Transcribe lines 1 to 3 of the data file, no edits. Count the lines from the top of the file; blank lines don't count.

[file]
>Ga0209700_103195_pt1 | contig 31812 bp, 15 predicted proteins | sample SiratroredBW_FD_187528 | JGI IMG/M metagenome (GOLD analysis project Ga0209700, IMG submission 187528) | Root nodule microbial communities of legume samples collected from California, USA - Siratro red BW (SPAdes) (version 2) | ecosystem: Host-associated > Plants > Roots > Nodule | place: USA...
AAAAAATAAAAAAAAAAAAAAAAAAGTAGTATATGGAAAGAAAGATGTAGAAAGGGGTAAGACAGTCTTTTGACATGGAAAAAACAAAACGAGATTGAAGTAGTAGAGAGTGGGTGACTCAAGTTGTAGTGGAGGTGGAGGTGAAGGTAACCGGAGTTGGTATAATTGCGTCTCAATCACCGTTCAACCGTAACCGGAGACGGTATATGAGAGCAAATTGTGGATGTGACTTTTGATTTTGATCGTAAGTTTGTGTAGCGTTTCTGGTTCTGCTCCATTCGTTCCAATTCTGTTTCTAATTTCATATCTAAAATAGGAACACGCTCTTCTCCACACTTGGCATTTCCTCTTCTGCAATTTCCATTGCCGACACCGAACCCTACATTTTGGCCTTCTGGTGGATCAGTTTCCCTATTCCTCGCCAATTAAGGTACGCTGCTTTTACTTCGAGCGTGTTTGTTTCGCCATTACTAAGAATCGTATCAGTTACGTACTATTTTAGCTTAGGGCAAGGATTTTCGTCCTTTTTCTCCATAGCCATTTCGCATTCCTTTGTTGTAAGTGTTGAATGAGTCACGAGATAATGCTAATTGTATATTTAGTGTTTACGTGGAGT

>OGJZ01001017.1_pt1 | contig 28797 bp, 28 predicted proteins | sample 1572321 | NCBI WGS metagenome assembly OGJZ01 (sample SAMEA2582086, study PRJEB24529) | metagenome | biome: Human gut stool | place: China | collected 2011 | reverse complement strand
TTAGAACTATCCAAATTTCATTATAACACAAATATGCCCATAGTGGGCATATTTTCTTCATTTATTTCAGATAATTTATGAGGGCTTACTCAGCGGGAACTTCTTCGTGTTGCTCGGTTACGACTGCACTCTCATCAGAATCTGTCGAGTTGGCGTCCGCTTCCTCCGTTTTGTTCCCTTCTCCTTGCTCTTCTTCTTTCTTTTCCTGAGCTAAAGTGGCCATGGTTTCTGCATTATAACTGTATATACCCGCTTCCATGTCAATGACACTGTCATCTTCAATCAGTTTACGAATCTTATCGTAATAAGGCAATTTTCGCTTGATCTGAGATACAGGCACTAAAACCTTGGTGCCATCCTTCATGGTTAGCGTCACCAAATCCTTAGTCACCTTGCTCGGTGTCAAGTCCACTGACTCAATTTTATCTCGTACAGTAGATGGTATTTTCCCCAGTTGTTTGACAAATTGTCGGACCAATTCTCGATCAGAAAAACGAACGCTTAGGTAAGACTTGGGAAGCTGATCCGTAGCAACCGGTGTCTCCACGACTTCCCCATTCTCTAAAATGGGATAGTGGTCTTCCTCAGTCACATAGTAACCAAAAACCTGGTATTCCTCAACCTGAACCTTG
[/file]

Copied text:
>Ga0209700_103195_pt1 | contig 31812 bp, 15 predicted proteins | sample SiratroredBW_FD_187528 | JGI IMG/M metagenome (GOLD analysis project Ga0209700, IMG submission 187528) | Root nodule microbial communities of legume samples collected from California, USA - Siratro red BW (SPAdes) (version 2) | ecosystem: Host-associated > Plants > Roots > Nodule | place: USA...
AAAAAATAAAAAAAAAAAAAAAAAAGTAGTATATGGAAAGAAAGATGTAGAAAGGGGTAAGACAGTCTTTTGACATGGAAAAAACAAAACGAGATTGAAGTAGTAGAGAGTGGGTGACTCAAGTTGTAGTGGAGGTGGAGGTGAAGGTAACCGGAGTTGGTATAATTGCGTCTCAATCACCGTTCAACCGTAACCGGAGACGGTATATGAGAGCAAATTGTGGATGTGACTTTTGATTTTGATCGTAAGTTTGTGTAGCGTTTCTGGTTCTGCTCCATTCGTTCCAATTCTGTTTCTAATTTCATATCTAAAATAGGAACACGCTCTTCTCCACACTTGGCATTTCCTCTTCTGCAATTTCCATTGCCGACACCGAACCCTACATTTTGGCCTTCTGGTGGATCAGTTTCCCTATTCCTCGCCAATTAAGGTACGCTGCTTTTACTTCGAGCGTGTTTGTTTCGCCATTACTAAGAATCGTATCAGTTACGTACTATTTTAGCTTAGGGCAAGGATTTTCGTCCTTTTTCTCCATAGCCATTTCGCATTCCTTTGTTGTAAGTGTTGAATGAGTCACGAGATAATGCTAATTGTATATTTAGTGTTTACGTGGAGT

>OGJZ01001017.1_pt1 | contig 28797 bp, 28 predicted proteins | sample 1572321 | NCBI WGS metagenome assembly OGJZ01 (sample SAMEA2582086, study PRJEB24529) | metagenome | biome: Human gut stool | place: China | collected 2011 | reverse complement strand